Ed Tech | Research
Amid Economic Uncertainty, Educational Technology and Materials Fall Behind
Schools with large minority populations, those in urban areas, and those experiencing recent teacher layoffs are significantly more likely than the national average to have technology and learning resources that are too outdated to meet student needs, according to the results of a national education survey published this week.
Overall, according to the report, one-third (34 percent) of public school teachers who participated in the survey reported that the technology and learning materials in their schools have not been "kept up to date to meet student learning needs." But that figure varies widely when broken down by area type, demographics, and budget conditions.
The report, "The MetLife Survey of the American Teacher: Teachers, Parents and the Economy," involved input from 1,001 K-12 public school teachers in the United States in late 2011. The parent and student portions of the survey included 1,086 parents aged 21 or older with children in public K-12 schools. The student survey involved 947 American students in grades 3 through 12 aged 8 to 18. The survey was conducted by Harris Interactive on behalf of MetLife.
In urban areas, 43 percent of teachers reported that technology and educational materials have not been kept up to date to meet student needs versus 30 percent in suburban areas and 33 percent in rural areas. Those in urban areas were also significantly more likely to report that their school facilities were not being "kept in clean or good condition"--30 percent in urban areas versus 16 percent in suburbs.
By demographic makeup, teachers in schools with high minority populations (two-thirds or greater) were more likely to report out-of-date learning tools, 39 percent versus 31 percent. However, according to the researchers, there was no significant difference in responses based on low-income or ELL population sizes.
In schools with teacher layoffs in the last year, 43 percent of teachers reported out-of-date educational resources and equipment versus 27 percent of those whose schools had not experienced recent layoffs. In schools where budgets have decreased, 39 percent of teachers reported out-of-date materials versus 22 percent in schools with stable budgets.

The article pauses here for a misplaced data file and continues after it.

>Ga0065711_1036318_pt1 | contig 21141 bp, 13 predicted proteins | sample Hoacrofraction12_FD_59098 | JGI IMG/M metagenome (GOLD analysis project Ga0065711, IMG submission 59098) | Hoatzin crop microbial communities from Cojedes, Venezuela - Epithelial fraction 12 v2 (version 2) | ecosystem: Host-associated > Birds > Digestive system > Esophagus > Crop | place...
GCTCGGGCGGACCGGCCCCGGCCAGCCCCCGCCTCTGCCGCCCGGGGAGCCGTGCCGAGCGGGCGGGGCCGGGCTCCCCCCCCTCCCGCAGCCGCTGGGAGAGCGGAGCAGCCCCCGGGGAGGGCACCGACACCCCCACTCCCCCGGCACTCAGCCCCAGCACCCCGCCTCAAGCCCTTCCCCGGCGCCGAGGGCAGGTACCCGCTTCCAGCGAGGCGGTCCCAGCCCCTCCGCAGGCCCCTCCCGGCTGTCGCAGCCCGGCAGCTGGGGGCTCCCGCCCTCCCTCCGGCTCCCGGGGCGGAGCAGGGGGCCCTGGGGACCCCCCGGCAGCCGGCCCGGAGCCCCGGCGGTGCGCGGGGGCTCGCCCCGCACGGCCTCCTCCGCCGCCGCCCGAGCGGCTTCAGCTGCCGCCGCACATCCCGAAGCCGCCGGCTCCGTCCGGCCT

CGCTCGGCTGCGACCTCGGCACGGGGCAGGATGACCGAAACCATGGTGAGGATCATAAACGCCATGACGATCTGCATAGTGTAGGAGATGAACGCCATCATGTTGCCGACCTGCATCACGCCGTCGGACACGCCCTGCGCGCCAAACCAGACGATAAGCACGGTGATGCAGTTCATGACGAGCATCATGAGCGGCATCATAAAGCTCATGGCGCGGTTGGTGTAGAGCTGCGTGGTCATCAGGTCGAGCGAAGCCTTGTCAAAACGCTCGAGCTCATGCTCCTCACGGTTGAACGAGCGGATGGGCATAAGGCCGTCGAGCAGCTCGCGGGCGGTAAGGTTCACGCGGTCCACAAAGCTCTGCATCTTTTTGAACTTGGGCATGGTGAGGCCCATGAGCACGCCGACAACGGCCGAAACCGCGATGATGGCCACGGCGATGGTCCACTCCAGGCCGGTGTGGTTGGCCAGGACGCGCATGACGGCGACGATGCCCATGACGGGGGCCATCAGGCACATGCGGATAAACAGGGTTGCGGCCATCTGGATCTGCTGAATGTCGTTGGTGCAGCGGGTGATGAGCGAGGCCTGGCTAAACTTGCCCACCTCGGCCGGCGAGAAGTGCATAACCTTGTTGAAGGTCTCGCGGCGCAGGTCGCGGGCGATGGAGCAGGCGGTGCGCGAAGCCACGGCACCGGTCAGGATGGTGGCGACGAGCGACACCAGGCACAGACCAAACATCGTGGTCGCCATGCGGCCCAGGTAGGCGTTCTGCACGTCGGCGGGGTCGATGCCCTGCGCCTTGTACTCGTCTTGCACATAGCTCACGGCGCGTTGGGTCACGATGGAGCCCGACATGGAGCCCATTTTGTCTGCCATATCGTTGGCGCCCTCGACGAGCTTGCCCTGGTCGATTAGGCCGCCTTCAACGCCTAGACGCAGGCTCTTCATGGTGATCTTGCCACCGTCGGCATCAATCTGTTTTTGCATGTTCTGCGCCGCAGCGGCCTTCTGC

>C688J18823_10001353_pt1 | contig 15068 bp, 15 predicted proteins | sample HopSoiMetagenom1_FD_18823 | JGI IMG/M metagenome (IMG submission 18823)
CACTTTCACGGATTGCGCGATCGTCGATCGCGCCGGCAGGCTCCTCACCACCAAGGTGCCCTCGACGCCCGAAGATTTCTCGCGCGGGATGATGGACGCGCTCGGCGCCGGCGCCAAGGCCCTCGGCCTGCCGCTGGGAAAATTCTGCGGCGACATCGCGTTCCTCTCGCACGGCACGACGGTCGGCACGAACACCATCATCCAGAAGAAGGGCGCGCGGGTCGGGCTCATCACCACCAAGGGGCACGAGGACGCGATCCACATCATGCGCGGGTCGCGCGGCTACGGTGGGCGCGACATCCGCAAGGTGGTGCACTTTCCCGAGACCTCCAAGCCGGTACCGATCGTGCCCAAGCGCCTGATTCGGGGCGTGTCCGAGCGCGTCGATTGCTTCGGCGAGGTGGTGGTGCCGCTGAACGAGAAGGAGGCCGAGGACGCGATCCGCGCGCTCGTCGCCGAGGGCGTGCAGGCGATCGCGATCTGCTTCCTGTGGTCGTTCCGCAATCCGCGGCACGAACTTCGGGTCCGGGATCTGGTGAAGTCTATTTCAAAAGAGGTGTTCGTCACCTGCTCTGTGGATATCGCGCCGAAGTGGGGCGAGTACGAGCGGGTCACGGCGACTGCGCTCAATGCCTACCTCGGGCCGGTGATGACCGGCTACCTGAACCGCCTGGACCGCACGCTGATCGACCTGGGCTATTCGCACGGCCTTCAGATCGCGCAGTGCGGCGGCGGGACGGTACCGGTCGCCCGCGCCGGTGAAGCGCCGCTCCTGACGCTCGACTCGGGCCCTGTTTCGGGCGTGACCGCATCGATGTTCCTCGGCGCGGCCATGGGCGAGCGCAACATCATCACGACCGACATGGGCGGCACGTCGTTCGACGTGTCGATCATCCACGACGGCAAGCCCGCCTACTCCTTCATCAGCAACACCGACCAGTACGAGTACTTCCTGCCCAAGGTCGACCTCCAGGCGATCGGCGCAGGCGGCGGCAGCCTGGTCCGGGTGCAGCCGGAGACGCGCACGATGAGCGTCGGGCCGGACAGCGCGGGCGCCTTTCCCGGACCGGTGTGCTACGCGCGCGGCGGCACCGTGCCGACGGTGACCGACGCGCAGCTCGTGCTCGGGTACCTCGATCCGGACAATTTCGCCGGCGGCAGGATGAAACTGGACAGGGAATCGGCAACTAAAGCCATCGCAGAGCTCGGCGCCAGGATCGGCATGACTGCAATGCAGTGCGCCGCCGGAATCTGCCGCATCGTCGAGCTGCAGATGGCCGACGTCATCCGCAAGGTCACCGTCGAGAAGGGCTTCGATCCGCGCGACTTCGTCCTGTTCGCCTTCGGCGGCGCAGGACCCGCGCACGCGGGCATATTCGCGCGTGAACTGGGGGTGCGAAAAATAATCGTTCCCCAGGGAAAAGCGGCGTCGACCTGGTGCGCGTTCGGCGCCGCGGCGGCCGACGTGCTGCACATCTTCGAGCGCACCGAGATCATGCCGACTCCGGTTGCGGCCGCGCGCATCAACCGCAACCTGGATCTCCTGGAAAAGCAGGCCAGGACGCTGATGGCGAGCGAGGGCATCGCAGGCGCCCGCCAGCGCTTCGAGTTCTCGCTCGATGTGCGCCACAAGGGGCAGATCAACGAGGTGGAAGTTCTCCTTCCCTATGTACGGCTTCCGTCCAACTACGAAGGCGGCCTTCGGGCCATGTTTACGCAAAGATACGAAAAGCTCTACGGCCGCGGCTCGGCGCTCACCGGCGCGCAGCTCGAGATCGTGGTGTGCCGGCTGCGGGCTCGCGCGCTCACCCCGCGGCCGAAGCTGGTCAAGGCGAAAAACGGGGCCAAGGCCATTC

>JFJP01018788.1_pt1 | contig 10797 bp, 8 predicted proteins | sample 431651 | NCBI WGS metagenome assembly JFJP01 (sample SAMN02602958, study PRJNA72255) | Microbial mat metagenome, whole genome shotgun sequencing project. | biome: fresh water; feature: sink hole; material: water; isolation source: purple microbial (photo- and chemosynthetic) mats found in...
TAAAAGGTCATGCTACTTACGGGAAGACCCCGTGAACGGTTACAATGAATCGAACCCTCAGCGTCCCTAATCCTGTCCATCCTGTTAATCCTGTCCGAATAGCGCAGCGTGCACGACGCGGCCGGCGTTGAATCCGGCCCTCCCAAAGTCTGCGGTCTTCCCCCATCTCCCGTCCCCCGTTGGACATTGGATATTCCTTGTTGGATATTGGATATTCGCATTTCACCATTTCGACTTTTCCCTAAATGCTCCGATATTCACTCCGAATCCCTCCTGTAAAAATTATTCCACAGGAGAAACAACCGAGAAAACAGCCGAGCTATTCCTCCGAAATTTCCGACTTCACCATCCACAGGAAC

The survey also found that in schools where teachers expressed low job satisfaction, technology and learning materials were lacking, with 39 percent reporting outdated resources versus 28 percent among teachers who expressed high job satisfaction. Teachers with low job satisfaction were also more likely to indicate poor conditions for their facilities or grounds, 26 percent versus 14 percent.
Other findings from the survey included:
- Financial concerns affected large percentages of parents and students in the survey period, with 72 percent of surveyed parents and 65 percent of surveyed students saying they "worry about their family not having enough money for the things they need, and 62 percent of parents and 54 percent of students worry about the parents’ losing or not being able to find a job";
- Nearly two-thirds of teachers (64 percent) reported an increase in the number of students and families needing "health and social support services" in the last year;
- A significant 43 percent of teachers and 39 percent of parents reported pessimism about any potential improvements in student achievement over the next five years;
- But, on the positive side, parent involvement in education seems to have increased over the last two-and-a-half decades, with 64 percent of students now reporting they talk to their parents about school each day (compared with 40 percent in 1988) and 46 percent of parents now saying they visit their kids' schools at least once a month (compared with 16 percent in 1988).
The latest edition of "The MetLife Survey of the American Teacher" is freely available online. The new report, along with archived reports dating back to 1984, can be accessed on MetLife's corporate citizenship portal or downloaded directly as a PDF.
Executive Producer David Nagel heads up the editorial department for 1105 Media's education publications — which include two daily sites, a variety of newsletters and two monthly digital magazines covering technology in both K-12 and higher education.
A 21-year publishing veteran, Nagel has led or contributed to dozens of technology, art and business publications.
He can be reached at firstname.lastname@example.org. You can also connect with him on LinkedIn at linkedin.com/profile/view?id=10390192 or follow him on Twitter at @THEJournalDave (K-12) or @CampusTechDave (higher education). A selection of David Nagel's articles can be found on this site.